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or weak; you never know. I have bought LED lights at one auction that were high in price, and the next auction might be a lot cheaper. So you never know. At these auctions you always seem to see people you know. I find the auctions a lot of fun. The auction in New Jersey gives out raffle tickets to all the young people that accompany their parents. The auctioneer

then calls out the numbers on the raffle tickets. They give a lot of ten-gallon tanks to the younger children. I think it’s a great idea! And don’t forget to quarantine the new fish for three weeks, so that you can avoid “flush time.”

LOOKING FORWARD TO

DECEMBER By Marsha Radebaugh, Membership Chair

A

s most of you know, every December we gather as a club and celebrate the season by having a meal together and presenting awards to our members for their various achievements. A good time is generally had by all, as we usher in our 2-month Winter break, prior to starting a new membership year in March. In my capacity as Membership Chair, it has fallen on me to make the arrangements for our Annual Banquet. It isn’t complicated, but it can be challenging. For the past several years we’ve held our Banquet at the Flagship Diner, which I believe has worked well. In 2016 we were made aware that the Flagship would be closing, but not for a few years. At that time Dan and I did a search for another location, but to no avail. Alas, negotiations for the Flagship to stay open collapsed, and they closed their doors on July 22nd. Now the search begins anew, and I find that I will need assistance from the membership in this effort. We have just three short months to find another location. So I ask for your suggestions. Please email me your recommendations, and I will follow up. Here are our requirements: Private Room, capacity 60 or more Parking lot Convenient to public transportation Available the first Wednesday night in December from 7:00PM to 10:00PM If you have a place in mind that can fill these needs, Please email me at marsap@earthlink.net. I will follow up regarding specifics of menu and other details. Thank you,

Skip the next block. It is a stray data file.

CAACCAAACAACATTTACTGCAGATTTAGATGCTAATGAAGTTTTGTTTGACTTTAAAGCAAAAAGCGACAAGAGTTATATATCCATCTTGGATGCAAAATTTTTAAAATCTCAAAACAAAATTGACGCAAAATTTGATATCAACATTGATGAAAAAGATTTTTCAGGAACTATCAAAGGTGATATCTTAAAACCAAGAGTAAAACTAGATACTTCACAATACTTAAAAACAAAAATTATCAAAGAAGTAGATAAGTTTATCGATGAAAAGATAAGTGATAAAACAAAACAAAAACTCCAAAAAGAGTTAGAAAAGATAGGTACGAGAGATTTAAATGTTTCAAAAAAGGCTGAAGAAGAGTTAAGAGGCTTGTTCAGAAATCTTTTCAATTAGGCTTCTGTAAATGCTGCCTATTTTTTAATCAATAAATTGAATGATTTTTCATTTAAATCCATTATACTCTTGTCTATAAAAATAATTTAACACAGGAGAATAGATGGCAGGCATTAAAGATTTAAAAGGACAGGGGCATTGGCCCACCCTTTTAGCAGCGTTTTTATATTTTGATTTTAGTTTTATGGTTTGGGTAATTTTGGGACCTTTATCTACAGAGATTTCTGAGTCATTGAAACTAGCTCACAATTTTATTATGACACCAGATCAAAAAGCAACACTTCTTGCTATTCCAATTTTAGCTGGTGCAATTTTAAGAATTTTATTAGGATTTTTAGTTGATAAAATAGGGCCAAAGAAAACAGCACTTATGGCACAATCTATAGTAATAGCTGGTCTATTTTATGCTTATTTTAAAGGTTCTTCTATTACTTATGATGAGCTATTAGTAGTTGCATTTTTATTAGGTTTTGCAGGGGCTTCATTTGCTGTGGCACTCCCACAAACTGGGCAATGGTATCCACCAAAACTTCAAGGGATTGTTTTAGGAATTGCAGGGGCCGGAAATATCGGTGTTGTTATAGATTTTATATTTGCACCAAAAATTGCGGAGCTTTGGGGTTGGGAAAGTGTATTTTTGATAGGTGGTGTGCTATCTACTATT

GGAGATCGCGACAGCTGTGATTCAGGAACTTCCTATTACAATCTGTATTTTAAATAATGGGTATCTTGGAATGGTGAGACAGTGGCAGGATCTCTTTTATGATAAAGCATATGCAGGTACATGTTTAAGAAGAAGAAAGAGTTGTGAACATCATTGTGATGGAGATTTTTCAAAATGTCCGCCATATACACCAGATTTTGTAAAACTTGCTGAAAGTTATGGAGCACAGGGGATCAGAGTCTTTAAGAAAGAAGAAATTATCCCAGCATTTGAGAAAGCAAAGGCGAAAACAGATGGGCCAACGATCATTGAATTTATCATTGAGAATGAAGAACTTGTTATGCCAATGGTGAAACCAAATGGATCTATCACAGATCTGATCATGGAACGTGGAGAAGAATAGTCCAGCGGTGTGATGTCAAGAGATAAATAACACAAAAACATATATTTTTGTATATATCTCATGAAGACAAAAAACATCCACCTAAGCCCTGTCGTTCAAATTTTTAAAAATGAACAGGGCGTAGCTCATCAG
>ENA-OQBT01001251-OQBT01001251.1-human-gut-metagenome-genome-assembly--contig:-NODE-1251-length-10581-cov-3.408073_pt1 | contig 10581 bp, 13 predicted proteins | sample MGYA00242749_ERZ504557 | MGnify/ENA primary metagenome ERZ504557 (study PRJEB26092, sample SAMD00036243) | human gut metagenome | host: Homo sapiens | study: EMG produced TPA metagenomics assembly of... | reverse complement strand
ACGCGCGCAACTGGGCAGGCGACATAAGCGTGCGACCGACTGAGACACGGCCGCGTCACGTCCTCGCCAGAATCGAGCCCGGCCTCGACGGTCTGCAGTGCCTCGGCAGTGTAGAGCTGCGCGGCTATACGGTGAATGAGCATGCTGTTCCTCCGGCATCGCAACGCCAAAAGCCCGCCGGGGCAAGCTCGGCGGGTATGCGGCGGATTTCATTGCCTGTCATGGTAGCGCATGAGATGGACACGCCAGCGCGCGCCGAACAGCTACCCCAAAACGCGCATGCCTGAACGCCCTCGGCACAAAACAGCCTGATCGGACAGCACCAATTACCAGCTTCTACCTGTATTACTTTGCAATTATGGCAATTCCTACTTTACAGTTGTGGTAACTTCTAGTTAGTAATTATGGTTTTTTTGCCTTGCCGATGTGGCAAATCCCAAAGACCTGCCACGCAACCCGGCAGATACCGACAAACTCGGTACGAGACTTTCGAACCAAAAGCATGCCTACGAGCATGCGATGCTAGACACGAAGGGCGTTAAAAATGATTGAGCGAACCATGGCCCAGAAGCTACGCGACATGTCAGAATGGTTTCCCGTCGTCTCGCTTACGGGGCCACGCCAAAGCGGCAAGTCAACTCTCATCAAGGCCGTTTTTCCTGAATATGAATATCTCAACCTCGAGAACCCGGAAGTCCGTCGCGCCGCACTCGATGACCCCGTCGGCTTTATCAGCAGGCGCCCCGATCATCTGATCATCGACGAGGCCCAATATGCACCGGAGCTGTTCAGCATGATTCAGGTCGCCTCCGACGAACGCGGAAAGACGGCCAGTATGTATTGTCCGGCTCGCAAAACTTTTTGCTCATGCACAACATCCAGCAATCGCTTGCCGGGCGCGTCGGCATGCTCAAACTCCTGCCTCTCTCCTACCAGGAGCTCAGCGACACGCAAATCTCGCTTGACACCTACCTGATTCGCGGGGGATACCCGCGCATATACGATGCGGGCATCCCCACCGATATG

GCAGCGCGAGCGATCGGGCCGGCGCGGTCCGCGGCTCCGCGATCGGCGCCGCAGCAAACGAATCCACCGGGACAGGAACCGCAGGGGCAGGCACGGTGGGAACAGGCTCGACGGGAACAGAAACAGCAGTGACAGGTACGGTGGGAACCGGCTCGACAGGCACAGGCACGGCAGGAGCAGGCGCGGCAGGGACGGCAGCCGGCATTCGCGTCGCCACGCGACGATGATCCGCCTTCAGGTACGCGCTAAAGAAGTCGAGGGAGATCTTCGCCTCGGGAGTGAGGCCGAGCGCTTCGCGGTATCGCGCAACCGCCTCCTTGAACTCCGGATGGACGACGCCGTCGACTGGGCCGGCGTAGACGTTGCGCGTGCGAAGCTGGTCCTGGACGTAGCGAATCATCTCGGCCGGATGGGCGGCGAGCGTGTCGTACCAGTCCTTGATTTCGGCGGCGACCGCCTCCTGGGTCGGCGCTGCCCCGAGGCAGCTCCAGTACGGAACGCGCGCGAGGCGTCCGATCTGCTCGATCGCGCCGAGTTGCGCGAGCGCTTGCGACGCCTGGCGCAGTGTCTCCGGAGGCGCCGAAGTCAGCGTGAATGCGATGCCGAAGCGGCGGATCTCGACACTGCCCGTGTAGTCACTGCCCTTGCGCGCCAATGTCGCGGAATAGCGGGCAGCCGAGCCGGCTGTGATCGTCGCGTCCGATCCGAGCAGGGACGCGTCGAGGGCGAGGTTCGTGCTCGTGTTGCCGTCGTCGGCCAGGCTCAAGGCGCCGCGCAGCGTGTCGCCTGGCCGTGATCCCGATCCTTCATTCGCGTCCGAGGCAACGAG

Marsha 24

August 2018

Modern Aquarium - Greater City A.S (NY)


Fishy Friends’ Photos B

by Greater City Aquarium Society Fishy Friends

elow are photo submissions to our “Fishy Friends” Facebook group. I’ve left the subjects unnamed, but not the photographer. If you see a shot you like, and want more info, ask the photographer about it! I’m sure he or she will be delighted to tell you!

Joe Gurrado

Ruben Lugo

Gilberto Soriano

Joe Gurrado

Ruben Lugo

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Pictures From

Our speaker Sal Silvestri (center) with a couple of familiar faces

Jason Kerner

Jules Birnbaum and Herb Walgren

Some much appreciated manufacturer donations

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Modern ModernAquarium Aquarium--Greater GreaterCity CityA.S. A.S (NY)


Our Last Meeting

Photos by Joe Gurrado

A warm welcome to our newest member:

Lita Goldberg

Bowl Show Winners:

1st place: Bill Amely

2nd place: Rich Waizman

3rd place: Rich Waizman

Our star auctioneer, Ed Vukich

Modern Aquarium - Greater City A.S A.S.(NY) (NY)

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GCAS Member Discounts at Local Fish Shops

10% Discount on fish.

20% Discount on fish. 15% on all else.

10% Discount on everything.

10% Discount on everything.

10% Discount on everything.

10% Discount on fish.

10% Discount on everything.

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10% Discount on everything except ʽon saleʼ items.

August 2018

Modern Aquarium - Greater City A.S (NY)


10% Discount on everything.

10% Discount on everything.

GCAS Classifieds FOR SALE: African cichlids -- all sizes, as well as tanks and accessories. Call Derek (917) 854-4405 -------------------------------------------------------------------------------------------------------------------------FOR SALE: 45 gal Tall tank w/black stand, hood, light.

46 gal Bow brown tank w/stand, hood, light 20 gal tank w/hood, light, filter

Call 516-567-8641 -------------------------------------------------------------------------------------------------------------------------FOR SALE: 75 gal tank w/iron stand, canopy. Call Kris: 516-282-6677 --------------------------------------------------------------------------------------------------------------------------

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GCAS Happenings

August

Last Month’s Bowl Show Winners: 1 William Amely 2 Richard Waizman 3 Richard Waizman

Piebald blue/red Betta White black giant Betta Koi Betta

Unofficial 2018 Bowl Show totals: WILLIAM AMELY

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RICHARD WAIZMAN

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CARLOTTI DeJAGER 1

A warm welcome back to renewing GCAS members Jason Gold, Andrew Jouan, and Kristofer Knowles! A special welcome to new GCAS member Lita Goldberg!

Meeting times and locations of some of the aquarium societies in the Metropolitan New York City area: Greater City Aquarium Society

East Coast Guppy Association